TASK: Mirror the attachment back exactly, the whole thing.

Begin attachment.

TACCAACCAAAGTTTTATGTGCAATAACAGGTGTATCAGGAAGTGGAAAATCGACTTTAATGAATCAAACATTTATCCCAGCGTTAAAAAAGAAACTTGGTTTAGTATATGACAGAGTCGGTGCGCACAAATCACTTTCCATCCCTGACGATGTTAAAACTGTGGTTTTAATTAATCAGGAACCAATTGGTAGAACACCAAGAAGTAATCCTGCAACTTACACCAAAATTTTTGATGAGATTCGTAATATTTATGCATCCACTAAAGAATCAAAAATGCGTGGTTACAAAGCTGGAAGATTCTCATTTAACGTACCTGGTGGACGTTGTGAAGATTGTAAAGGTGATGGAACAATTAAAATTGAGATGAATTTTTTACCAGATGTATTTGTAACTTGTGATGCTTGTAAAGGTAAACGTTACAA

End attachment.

TACCAACCAAAGTTTTATGTGCAATAACAGGTGTATCAGGAAGTGGAAAATCGACTTTAATGAATCAAACATTTATCCCAGCGTTAAAAAAGAAACTTGGTTTAGTATATGACAGAGTCGGTGCGCACAAATCACTTTCCATCCCTGACGATGTTAAAACTGTGGTTTTAATTAATCAGGAACCAATTGGTAGAACACCAAGAAGTAATCCTGCAACTTACACCAAAATTTTTGATGAGATTCGTAATATTTATGCATCCACTAAAGAATCAAAAATGCGTGGTTACAAAGCTGGAAGATTCTCATTTAACGTACCTGGTGGACGTTGTGAAGATTGTAAAGGTGATGGAACAATTAAAATTGAGATGAATTTTTTACCAGATGTATTTGTAACTTGTGATGCTTGTAAAGGTAAACGTTACAA